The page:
Victim of a shabby trade-off
We can no longer allow our leaders to turn a blind eye to violence by the IRA and republicans must have more than words to offer, writes Alan Ruddock
Judging by the relatively muted media coverage of last weekend's brutal murder of Paul Quinn near the border with Northern Ireland, few people in the Republic actually care whether the IRA remains an active force on parts of this island and even fewer are prepared to hold Gerry Adams, the Sinn Fein president, to account for its activities.
Sinn Fein, we were told by one Irish Times columnist last week, is now a normal political party and cannot be deemed responsible for the actions of its former foot soldiers. Words, however worn, however empty and however disingenuous, are enough.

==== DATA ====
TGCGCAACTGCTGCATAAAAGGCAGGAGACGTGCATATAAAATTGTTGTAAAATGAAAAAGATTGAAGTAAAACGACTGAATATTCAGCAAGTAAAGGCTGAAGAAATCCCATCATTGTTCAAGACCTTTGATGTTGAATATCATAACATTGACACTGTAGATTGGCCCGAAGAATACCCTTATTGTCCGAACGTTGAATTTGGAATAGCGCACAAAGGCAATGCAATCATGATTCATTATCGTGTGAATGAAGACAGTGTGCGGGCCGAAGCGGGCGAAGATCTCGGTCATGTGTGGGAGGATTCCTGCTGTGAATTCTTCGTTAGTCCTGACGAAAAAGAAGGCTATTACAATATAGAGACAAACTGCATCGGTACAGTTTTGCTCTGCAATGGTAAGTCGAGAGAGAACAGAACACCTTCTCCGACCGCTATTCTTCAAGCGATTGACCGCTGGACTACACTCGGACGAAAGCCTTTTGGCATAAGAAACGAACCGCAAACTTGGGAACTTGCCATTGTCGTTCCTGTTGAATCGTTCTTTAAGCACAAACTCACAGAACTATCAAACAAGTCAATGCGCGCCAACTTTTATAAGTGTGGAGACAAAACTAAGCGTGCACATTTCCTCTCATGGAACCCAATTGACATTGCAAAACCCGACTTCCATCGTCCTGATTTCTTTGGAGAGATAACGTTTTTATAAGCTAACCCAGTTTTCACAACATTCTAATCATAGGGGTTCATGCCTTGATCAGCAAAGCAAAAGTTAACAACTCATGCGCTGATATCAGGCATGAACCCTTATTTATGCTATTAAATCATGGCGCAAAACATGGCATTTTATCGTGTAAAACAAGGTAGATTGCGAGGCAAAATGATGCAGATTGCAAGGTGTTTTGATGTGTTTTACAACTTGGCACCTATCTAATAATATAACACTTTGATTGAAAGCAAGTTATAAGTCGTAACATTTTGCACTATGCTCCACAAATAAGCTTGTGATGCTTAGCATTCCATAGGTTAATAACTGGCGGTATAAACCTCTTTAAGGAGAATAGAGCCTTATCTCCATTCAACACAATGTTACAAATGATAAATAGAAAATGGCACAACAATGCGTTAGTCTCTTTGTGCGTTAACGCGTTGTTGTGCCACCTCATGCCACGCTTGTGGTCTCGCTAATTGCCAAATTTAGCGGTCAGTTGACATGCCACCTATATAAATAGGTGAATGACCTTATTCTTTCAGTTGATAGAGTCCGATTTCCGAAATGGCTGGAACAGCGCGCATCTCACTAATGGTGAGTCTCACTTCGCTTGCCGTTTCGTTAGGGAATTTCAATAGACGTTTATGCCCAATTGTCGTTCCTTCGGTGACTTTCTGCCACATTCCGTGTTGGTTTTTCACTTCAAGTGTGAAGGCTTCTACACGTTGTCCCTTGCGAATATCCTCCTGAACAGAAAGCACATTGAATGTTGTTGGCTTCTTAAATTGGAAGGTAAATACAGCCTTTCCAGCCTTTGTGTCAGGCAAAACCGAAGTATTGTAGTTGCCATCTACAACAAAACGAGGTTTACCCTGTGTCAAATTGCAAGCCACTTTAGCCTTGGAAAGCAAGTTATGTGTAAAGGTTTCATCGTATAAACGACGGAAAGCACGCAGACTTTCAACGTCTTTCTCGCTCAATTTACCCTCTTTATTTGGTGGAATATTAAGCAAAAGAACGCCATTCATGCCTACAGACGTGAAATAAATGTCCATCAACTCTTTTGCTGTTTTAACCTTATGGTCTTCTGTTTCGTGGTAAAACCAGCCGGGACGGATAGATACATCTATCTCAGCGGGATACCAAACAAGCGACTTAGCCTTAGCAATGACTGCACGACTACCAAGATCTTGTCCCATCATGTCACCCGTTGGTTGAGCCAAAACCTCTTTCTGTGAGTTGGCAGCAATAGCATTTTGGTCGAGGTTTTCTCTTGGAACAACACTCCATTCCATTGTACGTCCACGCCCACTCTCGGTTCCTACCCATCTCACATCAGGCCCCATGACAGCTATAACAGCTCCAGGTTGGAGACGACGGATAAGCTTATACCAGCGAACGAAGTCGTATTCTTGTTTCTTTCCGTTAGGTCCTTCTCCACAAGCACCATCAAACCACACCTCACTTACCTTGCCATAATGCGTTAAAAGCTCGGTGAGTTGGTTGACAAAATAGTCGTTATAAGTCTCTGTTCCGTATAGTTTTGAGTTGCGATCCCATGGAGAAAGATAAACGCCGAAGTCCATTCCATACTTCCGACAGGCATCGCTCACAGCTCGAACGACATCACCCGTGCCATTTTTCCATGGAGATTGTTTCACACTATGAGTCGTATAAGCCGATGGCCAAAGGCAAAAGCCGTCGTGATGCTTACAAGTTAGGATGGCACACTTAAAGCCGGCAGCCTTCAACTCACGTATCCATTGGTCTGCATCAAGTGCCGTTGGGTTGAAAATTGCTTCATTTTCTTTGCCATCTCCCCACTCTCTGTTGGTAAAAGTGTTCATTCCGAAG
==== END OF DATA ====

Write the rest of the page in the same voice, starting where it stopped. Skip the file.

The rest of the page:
Adams and his Sinn Fein colleagues were quick to condemn the murder and characterised Quinn's killers as criminals, not 'republicans'. They asked people with information about the murder to co-operate with the police forces on both side of the border. What more, you were left to wonder, could a normal political party do? Front page news for a couple of days, and then it started to fade away as our momentary outrage switched to pay increases, provisional licences and dodgy solicitors.